Spatial patterns of primary seed dispersal and adult tree distributions: Genipa americana dispersed by Cebus capucinus
© 2015 Cambridge University Press. The spatial distribution of adult trees is typically not expected to reflect the spatial patterns of primary seed dispersal, due to many factors influencing post-dispersal modification of the seed shadow, such as seed predation, secondary seed dispersal and density-dependent survival. Here, we test the hypothesis that spatial distributions of primary seed shadows and adult trees are concordant by analysing the spatial distributions of adult Genipa americana trees and the seed shadow produced by its key primary disperser, the capuchin monkey (Cebus capucinus) in a tropical dry forest in Costa Rica. We mapped the dispersal of G. americana seeds by the capuchins during focal animal follows (mean = 463 min, n = 50) of all adults in one free-ranging group over two early wet seasons (May-July, 2005 and 2006). We mapped the locations of all G. americana trees within a 60-ha plot that lay within the home range of the capuchin group. We conducted multiple spatial point pattern analyses comparing degrees of clustering of capuchin defecations and G. americana trees. We found that adult tree distributions and primary dispersal patterns are similarly aggregated at multiple spatial scales, despite the modification of the primary dispersal patterns and long dispersal distances.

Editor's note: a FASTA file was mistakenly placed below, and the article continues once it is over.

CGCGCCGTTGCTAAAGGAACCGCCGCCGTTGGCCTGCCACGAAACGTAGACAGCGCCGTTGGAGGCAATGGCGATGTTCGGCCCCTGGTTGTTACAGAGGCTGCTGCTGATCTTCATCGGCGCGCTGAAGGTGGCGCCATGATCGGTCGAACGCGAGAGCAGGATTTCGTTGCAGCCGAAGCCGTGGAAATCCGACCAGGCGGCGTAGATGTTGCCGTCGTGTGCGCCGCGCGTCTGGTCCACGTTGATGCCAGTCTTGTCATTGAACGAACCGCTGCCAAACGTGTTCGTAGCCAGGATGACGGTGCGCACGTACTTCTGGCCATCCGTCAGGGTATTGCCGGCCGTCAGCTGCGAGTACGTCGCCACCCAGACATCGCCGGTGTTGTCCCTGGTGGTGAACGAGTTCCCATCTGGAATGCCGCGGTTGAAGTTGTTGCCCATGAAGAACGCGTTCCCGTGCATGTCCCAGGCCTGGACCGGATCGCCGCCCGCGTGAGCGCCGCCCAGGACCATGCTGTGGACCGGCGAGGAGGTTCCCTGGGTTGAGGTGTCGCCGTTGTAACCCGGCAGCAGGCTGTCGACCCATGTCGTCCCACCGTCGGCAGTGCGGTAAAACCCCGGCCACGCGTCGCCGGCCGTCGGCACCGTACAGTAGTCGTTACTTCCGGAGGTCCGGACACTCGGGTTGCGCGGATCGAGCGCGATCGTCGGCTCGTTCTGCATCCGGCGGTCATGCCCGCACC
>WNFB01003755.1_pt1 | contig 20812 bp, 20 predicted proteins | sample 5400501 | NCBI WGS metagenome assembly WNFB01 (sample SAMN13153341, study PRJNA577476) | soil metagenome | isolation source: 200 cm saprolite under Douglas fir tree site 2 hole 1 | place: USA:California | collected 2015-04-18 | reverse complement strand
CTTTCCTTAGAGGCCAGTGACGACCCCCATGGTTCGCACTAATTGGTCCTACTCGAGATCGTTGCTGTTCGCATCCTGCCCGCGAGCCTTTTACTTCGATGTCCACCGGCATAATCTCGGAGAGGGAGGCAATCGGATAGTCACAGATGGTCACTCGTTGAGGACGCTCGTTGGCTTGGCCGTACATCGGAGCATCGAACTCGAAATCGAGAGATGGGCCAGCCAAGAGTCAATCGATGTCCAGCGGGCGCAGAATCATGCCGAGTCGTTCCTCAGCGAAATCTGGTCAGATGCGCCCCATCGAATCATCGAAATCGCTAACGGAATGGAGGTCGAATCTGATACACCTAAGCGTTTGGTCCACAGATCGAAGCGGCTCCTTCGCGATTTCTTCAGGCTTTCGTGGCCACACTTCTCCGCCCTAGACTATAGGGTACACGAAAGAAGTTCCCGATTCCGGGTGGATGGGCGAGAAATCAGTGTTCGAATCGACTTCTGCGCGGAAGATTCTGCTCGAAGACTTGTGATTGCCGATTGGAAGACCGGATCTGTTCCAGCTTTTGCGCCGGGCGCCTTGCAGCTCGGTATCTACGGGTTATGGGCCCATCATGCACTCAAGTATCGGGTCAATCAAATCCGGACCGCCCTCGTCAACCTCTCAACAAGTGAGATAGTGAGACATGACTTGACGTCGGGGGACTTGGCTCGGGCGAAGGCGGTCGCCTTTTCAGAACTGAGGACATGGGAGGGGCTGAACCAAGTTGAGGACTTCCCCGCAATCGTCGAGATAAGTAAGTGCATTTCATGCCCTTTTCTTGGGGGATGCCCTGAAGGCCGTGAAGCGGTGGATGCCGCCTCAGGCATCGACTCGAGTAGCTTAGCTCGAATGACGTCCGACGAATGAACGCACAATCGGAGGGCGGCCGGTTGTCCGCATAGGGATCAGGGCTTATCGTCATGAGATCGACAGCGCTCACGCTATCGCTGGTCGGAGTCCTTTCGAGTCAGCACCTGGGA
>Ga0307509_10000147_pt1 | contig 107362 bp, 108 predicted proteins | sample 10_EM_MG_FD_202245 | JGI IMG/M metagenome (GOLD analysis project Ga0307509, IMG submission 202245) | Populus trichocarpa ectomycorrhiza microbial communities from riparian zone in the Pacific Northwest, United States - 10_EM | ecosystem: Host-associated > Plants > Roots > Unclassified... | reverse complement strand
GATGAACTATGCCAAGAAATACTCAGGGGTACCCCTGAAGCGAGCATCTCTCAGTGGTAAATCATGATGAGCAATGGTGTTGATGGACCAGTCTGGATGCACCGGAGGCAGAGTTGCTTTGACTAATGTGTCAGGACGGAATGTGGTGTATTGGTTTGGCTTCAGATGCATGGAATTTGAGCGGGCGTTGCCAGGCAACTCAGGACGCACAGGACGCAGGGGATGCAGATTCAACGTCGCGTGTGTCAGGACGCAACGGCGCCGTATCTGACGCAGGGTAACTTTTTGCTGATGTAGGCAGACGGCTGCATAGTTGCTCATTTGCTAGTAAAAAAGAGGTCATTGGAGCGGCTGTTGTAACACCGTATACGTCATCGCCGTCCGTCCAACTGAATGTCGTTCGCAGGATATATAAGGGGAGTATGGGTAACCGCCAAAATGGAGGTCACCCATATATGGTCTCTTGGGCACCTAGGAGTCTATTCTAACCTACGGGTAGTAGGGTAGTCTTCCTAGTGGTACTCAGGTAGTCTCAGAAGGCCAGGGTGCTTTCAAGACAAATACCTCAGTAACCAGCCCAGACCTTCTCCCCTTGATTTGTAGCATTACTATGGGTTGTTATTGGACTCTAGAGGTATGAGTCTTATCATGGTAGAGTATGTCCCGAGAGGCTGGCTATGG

Valenta, K; Hopkins, ME; Meeking, M; Chapman, CA; Fedigan, LM
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